Democrats in the House and Senate have again introduced legislation seeking to block funding for President Donald Trump’s executive order restricting travel from certain countries, which has been widely criticized as a “Muslim ban.”
“The Muslim Ban — now in its third iteration, but wrong in any form — is just one of the weapons Donald Trump is using to foment xenophobia and bigotry and drive wedges in our communities. It is simply un-American. We do not create policies based on religion and we do not target people because of who they worship,” said Rep. Judy Chu, who is leading the House measure.
“That is bigotry at its worst, and it is part of the reason we have seen an increase in hate crimes and violence since Trump started his campaign,” Chu said. “And that is why Sen. Murphy and I are reintroducing our bill to block any federal funds from going towards the implementation of the Muslim Ban.”
Both Chu, a Democrat from California, and Connecticut Democratic Sen. Christopher S. Murphy have long lists of Democratic co-sponsors for their bills, which take the form of a simple blockade on funding for Trump’s executive orders that would not expire at the end of any fiscal year.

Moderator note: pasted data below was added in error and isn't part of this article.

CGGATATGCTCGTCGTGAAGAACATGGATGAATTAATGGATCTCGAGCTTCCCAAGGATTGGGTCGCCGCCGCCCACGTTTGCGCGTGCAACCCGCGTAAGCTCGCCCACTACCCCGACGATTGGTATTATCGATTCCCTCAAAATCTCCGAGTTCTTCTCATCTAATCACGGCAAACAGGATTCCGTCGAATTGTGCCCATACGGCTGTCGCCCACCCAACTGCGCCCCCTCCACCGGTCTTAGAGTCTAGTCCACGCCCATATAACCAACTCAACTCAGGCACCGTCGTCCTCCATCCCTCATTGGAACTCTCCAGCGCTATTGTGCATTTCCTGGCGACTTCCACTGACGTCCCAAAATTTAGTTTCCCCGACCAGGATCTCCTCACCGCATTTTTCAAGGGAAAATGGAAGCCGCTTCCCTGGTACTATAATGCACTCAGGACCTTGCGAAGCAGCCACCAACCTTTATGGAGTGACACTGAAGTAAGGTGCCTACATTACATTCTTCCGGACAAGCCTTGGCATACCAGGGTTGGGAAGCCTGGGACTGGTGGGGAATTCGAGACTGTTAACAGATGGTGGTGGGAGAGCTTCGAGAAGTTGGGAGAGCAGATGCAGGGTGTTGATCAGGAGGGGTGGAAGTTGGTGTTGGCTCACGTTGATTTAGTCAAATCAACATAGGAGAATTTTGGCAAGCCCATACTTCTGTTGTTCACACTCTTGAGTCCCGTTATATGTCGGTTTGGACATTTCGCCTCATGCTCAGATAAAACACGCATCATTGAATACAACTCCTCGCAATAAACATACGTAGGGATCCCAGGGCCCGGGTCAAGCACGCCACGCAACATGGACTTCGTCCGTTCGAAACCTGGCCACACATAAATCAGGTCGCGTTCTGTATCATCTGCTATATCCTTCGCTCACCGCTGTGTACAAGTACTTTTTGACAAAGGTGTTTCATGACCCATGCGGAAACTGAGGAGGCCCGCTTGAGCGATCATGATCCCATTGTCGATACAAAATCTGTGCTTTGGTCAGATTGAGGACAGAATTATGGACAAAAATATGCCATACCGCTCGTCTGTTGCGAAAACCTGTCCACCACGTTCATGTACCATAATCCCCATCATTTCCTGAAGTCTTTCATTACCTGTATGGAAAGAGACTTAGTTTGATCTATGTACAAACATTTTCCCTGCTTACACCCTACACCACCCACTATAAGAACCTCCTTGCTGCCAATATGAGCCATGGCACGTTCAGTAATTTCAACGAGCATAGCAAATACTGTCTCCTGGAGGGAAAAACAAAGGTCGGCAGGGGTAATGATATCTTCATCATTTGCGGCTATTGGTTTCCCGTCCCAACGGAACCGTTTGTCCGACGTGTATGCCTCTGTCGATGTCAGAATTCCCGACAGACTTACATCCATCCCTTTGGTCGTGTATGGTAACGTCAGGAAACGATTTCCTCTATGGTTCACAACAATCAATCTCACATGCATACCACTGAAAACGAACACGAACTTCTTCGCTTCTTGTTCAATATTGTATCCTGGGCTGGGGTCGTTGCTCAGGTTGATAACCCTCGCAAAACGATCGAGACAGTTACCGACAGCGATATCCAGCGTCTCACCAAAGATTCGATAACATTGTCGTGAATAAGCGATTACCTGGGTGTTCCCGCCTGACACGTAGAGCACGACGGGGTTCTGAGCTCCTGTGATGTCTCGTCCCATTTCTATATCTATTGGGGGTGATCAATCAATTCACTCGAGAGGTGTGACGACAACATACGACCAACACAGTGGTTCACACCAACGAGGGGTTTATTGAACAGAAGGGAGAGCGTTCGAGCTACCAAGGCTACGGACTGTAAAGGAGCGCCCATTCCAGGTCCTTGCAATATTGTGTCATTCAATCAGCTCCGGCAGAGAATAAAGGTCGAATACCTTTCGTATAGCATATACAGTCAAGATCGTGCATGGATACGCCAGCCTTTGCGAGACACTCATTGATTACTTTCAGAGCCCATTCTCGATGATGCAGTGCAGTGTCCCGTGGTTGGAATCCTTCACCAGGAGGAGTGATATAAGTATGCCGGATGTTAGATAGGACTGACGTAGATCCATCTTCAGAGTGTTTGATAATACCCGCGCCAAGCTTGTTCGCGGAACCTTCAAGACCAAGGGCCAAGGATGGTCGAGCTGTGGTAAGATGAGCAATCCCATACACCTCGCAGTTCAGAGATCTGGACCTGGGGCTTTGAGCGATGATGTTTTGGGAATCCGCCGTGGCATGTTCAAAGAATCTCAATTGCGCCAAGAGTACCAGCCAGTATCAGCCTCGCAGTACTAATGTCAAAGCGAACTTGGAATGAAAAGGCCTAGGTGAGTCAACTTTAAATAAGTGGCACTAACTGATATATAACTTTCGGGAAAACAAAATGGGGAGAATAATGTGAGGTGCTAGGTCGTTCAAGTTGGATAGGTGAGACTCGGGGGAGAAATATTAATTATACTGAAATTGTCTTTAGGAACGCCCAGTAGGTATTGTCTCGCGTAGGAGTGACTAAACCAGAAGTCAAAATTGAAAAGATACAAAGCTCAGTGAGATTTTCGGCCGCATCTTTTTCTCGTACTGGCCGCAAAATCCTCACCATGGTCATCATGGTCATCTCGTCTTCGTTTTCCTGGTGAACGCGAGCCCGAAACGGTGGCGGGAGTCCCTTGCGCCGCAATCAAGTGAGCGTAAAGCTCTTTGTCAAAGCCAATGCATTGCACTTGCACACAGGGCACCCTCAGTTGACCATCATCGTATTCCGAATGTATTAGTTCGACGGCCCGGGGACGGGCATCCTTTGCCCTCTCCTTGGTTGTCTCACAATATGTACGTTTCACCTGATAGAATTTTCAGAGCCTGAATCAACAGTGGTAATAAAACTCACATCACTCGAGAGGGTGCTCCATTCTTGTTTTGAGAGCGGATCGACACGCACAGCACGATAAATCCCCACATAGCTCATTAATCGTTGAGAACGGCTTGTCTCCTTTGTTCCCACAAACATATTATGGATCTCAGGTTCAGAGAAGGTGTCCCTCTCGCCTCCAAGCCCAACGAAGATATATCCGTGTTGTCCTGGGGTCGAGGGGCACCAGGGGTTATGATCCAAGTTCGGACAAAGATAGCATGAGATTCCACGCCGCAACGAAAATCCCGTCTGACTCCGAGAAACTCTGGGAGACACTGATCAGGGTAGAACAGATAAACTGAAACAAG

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And the bill would seem to have a better chance, at least in the House, with the Democratic majority in the 116th Congress.
“Two years ago, after President Trump announced his hateful Muslim ban, I heard from families across Connecticut who feared they would never see their loved ones again. But the proposed ban wasn’t just a threat the families affected by it — it threatened the very idea of America. We are made stronger — and safer — by embracing our diversity,” Murphy said in a statement.
In June 2018, the Supreme Court held that the most recent version of the Trump administration’s travel ban, which does not apply only to Muslim-majority countries, is constitutional.
Central to the case were Trump’s statements and tweets about the travel ban, both as a presidential candidate and after winning the White House, and whether those statements meant the travel ban was actually a pretext for a discriminatory “Muslim ban.”
Chief Justice John G. Roberts Jr., held in the 5-4 opinion, that the president’s statements could not be a basis for striking down the actual executive order.
“Because there is persuasive evidence that the entry suspension has a legitimate grounding in national security concerns, quite apart from any religious hostility, we must accept that independent justification,” Roberts wrote.